Woodside’s proposed Browse offshore gas project off the Western Australian coast will drive up carbon emissions and fuel climate and nature destruction Australia-wide.

Woodside and Santos are the biggest Australian-owned climate polluters. Both companies have massive gas expansion plans which include Santos’s Barossa gas project and Woodside’s Scarborough and Browse gas projects.

Climate destruction is already pushing the Australian wildlife we love like Northern quolls and Regent honeyeaters to the brink of extinction. Woodside and Santos’s new gas projects would unleash more extreme floods, heat waves, fires, droughts and storms, more often, destroying more animal habitat. 

The Australian Government must block the Browse gas project and protect our communities and nature from gas-fuelled climate devastation.

Where is the Browse gas basin?

The Browse gas basin is located offshore about 425km north of Broome, Western Australia.

Woodside is proposing to extract gas from the Browse basin, transport the gas about 900km across the Indian Ocean in pipelines, and then process the gas onshore at Karratha. Most of the gas would then be exported and sold overseas.

How will Browse gas harm nature across Australia?

Gas pollution

Offshore gas projects like Browse risk harm to wildlife and the environment at each step of their operations.

The biggest impact on nature comes from burning the processed gas for energy.

The lifetime emissions of Woodside's Browse project would be equivalent to 191% of Australia's emissions. Browse would have a uniquely high emissions intensity of almost double the Australian average because:

  • The Browse gas field contains a very high amount of CO2. Woodside would release that CO2 into the atmosphere when extracting the gas.
  • Of the considerable amount of energy required to extract gas from a low-pressure field and pump it 900km underwater.
  • Australia’s oldest and least efficient liquefied natural gas facility would process Browse gas.

Browse gas used in Australia or overseas, would dump carbon emissions into our atmosphere, heating our climate and fuelling destruction in Australia.

Alongside out-of-control bulldozing, climate-fuelled storms, droughts, floods, heat waves and fires are wiping out Australian habitat at an unprecedented rate.

Our unique wildlife is running out of places to live, like Palm cockatoos that keep losing the big, old hollow-bearing trees they build nests in. In December 2023, the Global Red List updated the Palm cockatoo to ‘near-threatened’ status. This is the story for too many Australian animals and plants that are found nowhere else in the world.

Palm Cockatoo in tree hollow.

Palm Cockatoo

Woodside’s Browse gas proposal would fuel more climate destruction that destroys Australia’s under-fire wildlife.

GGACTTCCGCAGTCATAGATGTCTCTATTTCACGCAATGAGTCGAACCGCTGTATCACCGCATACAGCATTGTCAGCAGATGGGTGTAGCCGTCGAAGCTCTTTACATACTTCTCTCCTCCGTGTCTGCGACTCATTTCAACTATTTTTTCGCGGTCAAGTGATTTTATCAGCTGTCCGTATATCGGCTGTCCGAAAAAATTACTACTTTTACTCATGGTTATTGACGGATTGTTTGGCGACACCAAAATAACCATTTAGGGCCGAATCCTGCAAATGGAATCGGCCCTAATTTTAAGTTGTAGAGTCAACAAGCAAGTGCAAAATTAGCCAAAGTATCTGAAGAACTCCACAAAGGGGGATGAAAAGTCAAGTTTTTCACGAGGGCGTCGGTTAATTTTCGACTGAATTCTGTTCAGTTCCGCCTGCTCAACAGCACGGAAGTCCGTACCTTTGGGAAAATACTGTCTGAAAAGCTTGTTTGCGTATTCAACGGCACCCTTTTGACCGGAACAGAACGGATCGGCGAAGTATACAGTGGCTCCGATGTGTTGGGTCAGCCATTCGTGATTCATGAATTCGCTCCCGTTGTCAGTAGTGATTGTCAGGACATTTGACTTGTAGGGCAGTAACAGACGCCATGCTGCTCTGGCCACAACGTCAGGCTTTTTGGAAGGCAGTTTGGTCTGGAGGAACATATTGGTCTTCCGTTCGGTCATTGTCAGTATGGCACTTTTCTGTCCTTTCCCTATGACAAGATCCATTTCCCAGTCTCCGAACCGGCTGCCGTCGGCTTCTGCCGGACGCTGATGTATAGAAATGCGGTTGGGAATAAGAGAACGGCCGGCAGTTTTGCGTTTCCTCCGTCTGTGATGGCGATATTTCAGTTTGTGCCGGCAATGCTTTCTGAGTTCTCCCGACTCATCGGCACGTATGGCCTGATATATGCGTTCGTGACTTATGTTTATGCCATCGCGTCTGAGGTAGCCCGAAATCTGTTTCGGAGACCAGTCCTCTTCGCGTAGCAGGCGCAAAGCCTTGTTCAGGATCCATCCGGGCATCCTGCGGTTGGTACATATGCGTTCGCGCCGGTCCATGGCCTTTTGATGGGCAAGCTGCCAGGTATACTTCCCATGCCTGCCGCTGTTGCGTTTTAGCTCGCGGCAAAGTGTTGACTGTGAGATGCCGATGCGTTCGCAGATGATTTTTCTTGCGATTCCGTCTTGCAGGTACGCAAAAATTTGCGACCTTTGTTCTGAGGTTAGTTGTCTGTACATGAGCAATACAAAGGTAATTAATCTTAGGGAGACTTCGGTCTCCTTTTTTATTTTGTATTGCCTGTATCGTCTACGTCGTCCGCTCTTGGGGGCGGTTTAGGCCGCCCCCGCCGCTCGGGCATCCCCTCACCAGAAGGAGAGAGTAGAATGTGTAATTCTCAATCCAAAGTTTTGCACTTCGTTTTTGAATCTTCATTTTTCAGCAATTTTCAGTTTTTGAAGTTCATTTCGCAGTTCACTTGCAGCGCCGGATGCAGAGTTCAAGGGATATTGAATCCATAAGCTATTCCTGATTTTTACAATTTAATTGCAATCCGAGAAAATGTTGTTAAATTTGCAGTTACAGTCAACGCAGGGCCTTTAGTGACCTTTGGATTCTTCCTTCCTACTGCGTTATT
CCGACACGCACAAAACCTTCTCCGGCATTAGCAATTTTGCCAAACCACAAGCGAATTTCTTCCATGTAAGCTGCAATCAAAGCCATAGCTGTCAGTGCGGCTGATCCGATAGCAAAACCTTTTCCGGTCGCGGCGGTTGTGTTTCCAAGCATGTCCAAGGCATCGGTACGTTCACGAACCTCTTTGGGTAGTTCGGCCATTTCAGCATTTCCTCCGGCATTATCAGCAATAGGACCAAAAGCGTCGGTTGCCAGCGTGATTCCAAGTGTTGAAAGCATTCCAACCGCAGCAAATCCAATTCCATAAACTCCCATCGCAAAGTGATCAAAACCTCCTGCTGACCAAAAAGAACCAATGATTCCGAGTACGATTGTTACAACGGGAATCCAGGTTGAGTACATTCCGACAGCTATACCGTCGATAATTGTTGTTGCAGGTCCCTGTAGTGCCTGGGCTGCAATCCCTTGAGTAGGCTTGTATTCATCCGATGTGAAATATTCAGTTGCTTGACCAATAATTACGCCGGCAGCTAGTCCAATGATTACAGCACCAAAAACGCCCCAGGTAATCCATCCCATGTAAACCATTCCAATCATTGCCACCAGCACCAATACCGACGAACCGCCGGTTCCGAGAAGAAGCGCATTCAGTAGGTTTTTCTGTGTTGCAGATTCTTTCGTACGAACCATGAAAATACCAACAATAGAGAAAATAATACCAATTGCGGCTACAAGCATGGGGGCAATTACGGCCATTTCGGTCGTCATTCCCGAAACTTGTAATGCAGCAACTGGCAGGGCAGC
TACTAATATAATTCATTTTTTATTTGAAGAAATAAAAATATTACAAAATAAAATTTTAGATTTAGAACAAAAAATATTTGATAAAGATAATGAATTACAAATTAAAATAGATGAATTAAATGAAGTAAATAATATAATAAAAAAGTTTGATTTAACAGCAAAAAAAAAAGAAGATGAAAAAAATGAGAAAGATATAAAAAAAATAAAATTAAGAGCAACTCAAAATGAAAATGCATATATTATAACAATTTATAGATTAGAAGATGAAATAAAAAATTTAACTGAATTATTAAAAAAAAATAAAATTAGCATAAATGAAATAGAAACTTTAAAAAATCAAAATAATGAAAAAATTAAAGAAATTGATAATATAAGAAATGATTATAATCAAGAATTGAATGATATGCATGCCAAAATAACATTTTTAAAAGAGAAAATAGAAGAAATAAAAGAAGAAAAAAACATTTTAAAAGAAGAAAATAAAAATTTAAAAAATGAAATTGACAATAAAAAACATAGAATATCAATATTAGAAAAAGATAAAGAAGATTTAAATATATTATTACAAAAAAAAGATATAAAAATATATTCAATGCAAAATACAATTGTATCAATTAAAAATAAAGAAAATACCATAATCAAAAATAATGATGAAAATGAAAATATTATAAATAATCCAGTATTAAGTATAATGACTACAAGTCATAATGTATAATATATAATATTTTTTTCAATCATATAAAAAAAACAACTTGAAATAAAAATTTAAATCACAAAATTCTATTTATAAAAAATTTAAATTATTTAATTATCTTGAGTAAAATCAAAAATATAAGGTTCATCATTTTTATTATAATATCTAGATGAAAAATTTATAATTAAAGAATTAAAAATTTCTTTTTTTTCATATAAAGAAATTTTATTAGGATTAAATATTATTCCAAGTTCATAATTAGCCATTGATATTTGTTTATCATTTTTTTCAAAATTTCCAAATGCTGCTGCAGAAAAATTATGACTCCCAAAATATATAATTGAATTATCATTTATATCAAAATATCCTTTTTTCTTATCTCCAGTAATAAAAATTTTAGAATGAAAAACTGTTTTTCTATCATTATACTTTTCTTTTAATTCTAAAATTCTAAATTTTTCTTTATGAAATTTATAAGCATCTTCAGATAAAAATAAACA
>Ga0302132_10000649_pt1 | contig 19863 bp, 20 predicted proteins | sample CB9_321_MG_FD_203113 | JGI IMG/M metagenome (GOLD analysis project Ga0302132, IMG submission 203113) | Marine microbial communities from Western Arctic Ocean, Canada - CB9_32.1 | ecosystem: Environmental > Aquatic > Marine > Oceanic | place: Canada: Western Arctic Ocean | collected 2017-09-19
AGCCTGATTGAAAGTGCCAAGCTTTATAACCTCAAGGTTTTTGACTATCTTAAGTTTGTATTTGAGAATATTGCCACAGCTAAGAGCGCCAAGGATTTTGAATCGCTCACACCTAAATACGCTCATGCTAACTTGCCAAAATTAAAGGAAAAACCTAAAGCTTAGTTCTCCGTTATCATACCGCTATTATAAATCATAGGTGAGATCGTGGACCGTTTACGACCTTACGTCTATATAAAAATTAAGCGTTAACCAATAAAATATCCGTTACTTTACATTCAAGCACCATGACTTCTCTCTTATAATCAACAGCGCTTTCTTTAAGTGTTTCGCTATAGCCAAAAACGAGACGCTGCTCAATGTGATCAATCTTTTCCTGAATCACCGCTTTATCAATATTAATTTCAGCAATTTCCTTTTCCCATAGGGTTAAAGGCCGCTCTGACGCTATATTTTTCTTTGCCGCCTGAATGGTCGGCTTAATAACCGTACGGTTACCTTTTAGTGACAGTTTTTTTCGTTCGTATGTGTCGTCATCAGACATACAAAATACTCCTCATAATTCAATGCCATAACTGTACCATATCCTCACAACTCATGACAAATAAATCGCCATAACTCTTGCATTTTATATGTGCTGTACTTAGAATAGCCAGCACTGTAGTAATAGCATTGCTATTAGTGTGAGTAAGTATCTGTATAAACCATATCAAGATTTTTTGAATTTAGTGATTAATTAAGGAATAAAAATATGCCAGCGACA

How will Browse gas harm nature locally?

Drilling for gas at the Browse gas field would destroy habitat, it could also create a blowout, spilling oil out into the Indian Ocean and nearby reefs.

In a worst-case scenario, an oil spill at Browse would leak gas and condensate for up to 77 days and reach the coasts of the Dampier Peninsula, Timor-Leste and Indonesia.

Woodside’s assessments show that, if a well blowout, spill or vessel rupture were to take place at Browse, 39 threatened animal species are at direct risk of being impacted, including the:

  • Pygmy blue whale
  • Blue whale
  • Fin whale
  • Sei whale
  • Short-nosed sea snake
  • Eastern Curlew
  • Southern giant petrel
  • Night parrot

Building underwater pipelines to transport Browse gas for about 900km would destroy habitat.

The Browse gas field is located in one of the richest marine environments in the world and contains the ecologically significant Scott Reef. Many species of whales and turtles, pods of dolphins and more marine life call these waters home.

In particular, Browse gas will have a big impact on whales.

Woodside plans to drill 54 wells in and around Scott Reef to extract gas and oil.

Woodside’s proposal is a massive threat to Australian nature.

Pygmy blue whale swimming

Pygmy blue whale.

Why is carbon capture and storage bad for our climate?

Woodside is proposing to use ‘carbon capture and storage technology’ to mitigate Browse’s carbon emissions.

Carbon capture and storage is flawed because it:

  • faces huge technological challenges
  • does not cut emissions to the levels required to tackle climate change
  • is so expensive it can’t compete with cheaper and more effective renewable technologies
  • and only has a handful of working projects in its 50-year history, with many projects failing and continuing to fail

A massive, new gas project like Browse would take much-needed investment and opportunity away from renewable energy sources like wind and solar.

Australia’s uptake of wind and solar energy is paving the way for a fossil-fuel-free energy future and a safer climate that our forests, rivers and wildlife need to survive.

The quicker that renewable energy replaces fossil fuels like coal and gas, the better it is for nature. At every step, the creation of renewable energy must take every step to ensure the protection of nature, like:

  • Improving Australia’s energy efficiency, so our homes, businesses and industries need less overall energy
  • Building renewables on top of already disturbed ecosystems, close to cities and regional industrial precincts
  • Steering clear of Australia’s high-value ecosystems and habitats.

Australian Conservation Foundation